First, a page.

Facts about Djibouti

By benim
In Djibouti
Oct 15th, 2010
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Controlling access to the Red Sea, Djibouti is of major strategic importance, a fact that has ensured a steady flow of foreign assistance.

During the Gulf War it was the base of operations for the French military, who continue to maintain a significant presence.

France has thousands of troops as well as warships, aircraft and armoured vehicles in Djibouti, contributing directly and indirectly to the country’s income. The US has stationed hundreds of troops in Djibouti, its only African base, in an effort to counter terrorism in the region.

Overview

Djibouti’s location is the main economic asset of a country that is mostly barren. The capital, Djibouti city, handles Ethiopian imports and exports. Its transport facilities are used by several landlocked African countries to fly in their goods for re-export. This earns Djibouti much-needed transit taxes and harbour fees.

Dock workers at Port of Djibouti

Djibouti’s Red Sea port is a key African shipping hub

After independence from France in 1977, Djibouti was left with a government which enjoyed a balance between the two main ethnic groups, the Issa of Somali origin and the Afar of Ethiopian origin.

But the country’s first president, Hassan Gouled Aptidon, installed an authoritarian one-party state dominated by his own Issa community. Afar resentment erupted into a civil war in the early 1990s, and though Mr Gouled, under French pressure, introduced a limited multi-party system in 1992, the rebels from the Afar party, the Front for the Restoration of Unity and Democracy (Frud), were excluded.

Thus, Mr Gouled’s Popular Rally for Progress party won every seat and the war went on. It ended in 1994 with a power-sharing deal which brought the main faction of Frud into government. A splinter, radical faction continued to fight until 2000, when it too signed a peace deal with the government of Gouled’s successor, Ismael Omar Guelleh.

Facts

  • Full name: The Republic of Djibouti
  • Population: 864,000 (UN, 2009)
  • Capital: Djibouti
  • Area: 23,200 sq km (8,950 sq miles)
  • Major languages: French, Arabic, Somali, Afar
  • Major religion: Islam
  • Life expectancy: 54 years (men), 57 years (women) (UN)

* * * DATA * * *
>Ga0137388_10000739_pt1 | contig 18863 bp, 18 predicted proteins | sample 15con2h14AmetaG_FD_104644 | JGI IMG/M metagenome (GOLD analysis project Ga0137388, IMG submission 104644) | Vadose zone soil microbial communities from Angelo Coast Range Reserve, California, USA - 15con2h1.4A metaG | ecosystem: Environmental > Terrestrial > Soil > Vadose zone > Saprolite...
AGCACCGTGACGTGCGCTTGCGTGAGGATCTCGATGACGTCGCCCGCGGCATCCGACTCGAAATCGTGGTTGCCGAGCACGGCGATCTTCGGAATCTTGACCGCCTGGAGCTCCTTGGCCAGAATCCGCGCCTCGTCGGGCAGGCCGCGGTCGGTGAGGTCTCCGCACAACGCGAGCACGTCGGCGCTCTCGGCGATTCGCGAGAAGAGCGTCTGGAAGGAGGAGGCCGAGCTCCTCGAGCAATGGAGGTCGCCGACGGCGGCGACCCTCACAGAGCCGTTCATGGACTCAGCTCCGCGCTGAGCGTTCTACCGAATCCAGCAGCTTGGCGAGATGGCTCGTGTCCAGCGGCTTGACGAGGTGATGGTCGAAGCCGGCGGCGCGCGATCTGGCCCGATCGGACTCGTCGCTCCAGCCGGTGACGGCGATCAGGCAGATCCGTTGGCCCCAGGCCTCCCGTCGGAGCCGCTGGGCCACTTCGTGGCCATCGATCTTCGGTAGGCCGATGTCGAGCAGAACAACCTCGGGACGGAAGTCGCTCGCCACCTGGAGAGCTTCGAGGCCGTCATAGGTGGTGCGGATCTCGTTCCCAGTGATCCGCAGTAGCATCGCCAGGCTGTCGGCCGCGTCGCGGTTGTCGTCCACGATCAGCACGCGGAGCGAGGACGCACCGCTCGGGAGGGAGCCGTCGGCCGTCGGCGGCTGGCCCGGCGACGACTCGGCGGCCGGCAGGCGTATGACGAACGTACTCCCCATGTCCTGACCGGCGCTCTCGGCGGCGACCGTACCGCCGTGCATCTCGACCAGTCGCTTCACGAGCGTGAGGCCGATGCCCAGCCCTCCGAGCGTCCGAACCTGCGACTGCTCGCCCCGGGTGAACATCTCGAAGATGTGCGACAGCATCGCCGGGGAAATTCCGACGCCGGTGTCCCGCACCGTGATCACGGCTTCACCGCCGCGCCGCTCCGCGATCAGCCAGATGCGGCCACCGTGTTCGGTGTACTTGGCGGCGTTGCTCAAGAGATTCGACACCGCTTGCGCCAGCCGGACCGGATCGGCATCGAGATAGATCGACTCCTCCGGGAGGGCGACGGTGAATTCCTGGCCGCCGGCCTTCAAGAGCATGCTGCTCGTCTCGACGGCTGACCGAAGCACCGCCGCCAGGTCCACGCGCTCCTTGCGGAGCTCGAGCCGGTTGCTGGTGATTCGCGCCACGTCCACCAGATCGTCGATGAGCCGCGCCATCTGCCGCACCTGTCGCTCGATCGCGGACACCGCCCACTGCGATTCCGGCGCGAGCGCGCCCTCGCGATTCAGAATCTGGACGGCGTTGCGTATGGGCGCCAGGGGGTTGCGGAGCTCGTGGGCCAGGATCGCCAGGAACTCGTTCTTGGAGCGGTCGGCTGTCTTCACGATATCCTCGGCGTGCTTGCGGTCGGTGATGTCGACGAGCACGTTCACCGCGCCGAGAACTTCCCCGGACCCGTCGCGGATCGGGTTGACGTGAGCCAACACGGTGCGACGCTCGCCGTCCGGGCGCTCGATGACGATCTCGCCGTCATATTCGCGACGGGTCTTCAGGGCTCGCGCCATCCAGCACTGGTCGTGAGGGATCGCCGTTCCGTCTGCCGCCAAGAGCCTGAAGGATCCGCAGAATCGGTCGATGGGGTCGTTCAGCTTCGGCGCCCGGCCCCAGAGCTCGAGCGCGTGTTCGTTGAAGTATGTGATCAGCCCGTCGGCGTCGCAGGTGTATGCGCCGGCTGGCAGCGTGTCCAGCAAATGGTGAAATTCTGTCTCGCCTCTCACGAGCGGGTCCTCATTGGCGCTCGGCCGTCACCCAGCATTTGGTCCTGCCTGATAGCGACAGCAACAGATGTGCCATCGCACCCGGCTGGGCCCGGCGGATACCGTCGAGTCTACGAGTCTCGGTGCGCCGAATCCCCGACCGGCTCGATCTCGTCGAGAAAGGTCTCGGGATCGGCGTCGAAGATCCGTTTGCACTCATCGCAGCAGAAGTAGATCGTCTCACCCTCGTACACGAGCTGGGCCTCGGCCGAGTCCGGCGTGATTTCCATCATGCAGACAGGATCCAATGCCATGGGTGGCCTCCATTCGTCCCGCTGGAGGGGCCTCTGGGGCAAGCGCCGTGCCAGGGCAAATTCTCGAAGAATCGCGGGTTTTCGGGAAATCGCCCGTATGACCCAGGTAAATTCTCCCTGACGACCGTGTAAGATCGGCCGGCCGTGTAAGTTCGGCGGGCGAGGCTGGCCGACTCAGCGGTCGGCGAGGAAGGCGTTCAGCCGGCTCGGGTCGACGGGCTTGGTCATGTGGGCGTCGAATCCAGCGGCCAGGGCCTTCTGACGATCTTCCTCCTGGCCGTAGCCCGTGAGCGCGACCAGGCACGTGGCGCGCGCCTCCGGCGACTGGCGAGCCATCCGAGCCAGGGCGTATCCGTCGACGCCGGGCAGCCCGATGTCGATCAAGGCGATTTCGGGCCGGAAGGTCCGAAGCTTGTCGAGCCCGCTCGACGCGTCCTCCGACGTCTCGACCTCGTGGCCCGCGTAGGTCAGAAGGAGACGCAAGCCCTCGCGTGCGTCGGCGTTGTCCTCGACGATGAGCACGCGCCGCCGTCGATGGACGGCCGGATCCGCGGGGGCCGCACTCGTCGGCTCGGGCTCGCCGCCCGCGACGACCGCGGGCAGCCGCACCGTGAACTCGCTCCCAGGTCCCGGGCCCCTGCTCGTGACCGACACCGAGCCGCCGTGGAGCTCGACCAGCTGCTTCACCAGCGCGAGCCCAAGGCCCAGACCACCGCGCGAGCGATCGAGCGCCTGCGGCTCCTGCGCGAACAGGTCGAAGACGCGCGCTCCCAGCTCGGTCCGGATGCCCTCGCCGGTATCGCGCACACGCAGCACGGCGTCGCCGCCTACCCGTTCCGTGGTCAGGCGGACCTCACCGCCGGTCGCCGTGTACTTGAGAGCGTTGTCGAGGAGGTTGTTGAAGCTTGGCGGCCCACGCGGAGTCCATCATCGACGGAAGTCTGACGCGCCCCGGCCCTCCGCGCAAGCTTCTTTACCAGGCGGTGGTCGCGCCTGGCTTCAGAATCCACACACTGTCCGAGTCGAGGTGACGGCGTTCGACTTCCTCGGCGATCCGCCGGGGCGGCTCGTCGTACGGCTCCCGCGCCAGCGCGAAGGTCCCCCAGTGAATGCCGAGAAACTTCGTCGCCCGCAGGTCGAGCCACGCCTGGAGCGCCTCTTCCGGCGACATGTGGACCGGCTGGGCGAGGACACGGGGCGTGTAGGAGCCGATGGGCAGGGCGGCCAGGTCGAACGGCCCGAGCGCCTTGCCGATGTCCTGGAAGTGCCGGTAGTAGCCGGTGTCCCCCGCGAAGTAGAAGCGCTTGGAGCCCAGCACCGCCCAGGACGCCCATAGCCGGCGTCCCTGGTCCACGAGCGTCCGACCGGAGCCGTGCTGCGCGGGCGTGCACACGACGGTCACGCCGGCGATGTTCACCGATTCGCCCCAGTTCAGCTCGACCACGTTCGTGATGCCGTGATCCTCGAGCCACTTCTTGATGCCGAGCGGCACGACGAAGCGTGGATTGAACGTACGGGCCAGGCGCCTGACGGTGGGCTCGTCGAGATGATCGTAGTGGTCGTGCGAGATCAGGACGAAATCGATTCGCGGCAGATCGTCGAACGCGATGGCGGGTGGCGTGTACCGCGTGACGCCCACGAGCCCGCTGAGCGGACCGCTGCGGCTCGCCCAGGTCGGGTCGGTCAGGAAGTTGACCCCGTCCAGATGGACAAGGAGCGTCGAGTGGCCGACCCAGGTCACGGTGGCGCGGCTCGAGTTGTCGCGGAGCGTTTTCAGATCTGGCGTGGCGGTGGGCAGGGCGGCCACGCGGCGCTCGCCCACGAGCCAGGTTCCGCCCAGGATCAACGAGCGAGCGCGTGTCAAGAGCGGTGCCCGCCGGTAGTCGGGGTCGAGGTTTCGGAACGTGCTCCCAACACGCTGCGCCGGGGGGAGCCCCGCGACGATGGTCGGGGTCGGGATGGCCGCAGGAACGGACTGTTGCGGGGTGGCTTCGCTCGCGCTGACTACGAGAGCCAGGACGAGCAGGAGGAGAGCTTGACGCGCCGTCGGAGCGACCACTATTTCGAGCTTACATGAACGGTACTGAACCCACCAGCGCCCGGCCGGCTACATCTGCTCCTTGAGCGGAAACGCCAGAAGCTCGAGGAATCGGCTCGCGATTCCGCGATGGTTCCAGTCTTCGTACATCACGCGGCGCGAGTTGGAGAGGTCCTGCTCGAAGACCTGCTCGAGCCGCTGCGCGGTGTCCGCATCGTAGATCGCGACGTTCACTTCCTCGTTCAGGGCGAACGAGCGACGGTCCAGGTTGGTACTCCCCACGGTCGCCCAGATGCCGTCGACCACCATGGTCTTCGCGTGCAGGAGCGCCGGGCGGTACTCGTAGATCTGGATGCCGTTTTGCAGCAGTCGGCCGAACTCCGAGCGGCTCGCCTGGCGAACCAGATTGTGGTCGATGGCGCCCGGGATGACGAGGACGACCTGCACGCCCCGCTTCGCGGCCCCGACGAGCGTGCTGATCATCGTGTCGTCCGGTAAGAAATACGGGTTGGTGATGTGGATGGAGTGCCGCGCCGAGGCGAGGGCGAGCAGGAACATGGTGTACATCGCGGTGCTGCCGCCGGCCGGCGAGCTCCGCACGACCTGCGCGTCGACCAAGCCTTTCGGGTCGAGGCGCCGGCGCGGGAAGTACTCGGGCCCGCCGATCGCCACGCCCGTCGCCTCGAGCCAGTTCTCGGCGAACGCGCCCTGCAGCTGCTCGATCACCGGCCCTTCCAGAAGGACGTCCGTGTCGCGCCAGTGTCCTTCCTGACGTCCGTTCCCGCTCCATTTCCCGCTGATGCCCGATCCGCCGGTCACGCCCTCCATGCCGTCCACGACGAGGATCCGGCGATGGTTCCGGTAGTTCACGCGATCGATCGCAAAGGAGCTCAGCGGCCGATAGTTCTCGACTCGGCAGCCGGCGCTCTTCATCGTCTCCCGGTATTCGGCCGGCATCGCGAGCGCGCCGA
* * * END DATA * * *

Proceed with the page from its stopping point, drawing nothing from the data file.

• Monetary unit: 1 Djiboutian franc = 100 centimes
  • Main exports: Re-exports, hides and skins, coffee (re-exported from Ethiopia)
  • GNI per capita: US $1,130 (World Bank, 2008)
  • Internet domain: .dj
  • International dialling code: +253

Leaders

President: Ismael Omar Guelleh

Ismael Omar Guelleh, known in Djibouti by his initials, IOG, won a second term in one-man presidential race in April 2005.

President Guelleh

President Guelleh has ruled Djibouti since 1999

Parliament – which does not include any representatives of the opposition – approved an amendment to the constitution in 2010 allowing the president to run for a third term.

The constitutional reforms also cut the presidential mandate to five years from six, and create a senate.

Mr Guelleh’s second term expires in 2011 and speculation has surrounded his plans for a third mandate.

He succeeded his uncle and Djibouti’s first president, Hassan Gouled Aptidon, in April 1999 at the age of 52. He was elected in a multi-party ballot.

Mr Guelleh supports Djibouti’s traditionally strong ties with France and has tried to reconcile the different factions in neighbouring Somalia.

Media

The government owns the principal newspaper, La Nation, as well as Radiodiffusion-Television de Djibouti (RTD), which operates the national radio and TV. There are no private broadcasters.

The government closely controls all electronic media. Private newspapers and other publications are generally allowed to circulate freely, but journalists exercise self-censorship. The official media are uncritical of the government.

A powerful mediumwave (AM) transmitter in the country broadcasts US-sponsored Arabic-language Radio Sawa programmes to East Africa and Arabia. Local FM relays carry the BBC (99.2) and Voice of America.

The press

  • La Nation – government-owned daily
  • La Republique – opposition Parti National Democratique periodical
  • Le Renouveau – run by opposition Party for Democratic Renewal

Radio

  • Radio Djibouti – operated by RTD; national network broadcasts in Afar, Arabic and Somali, international network in French

Television

News agency

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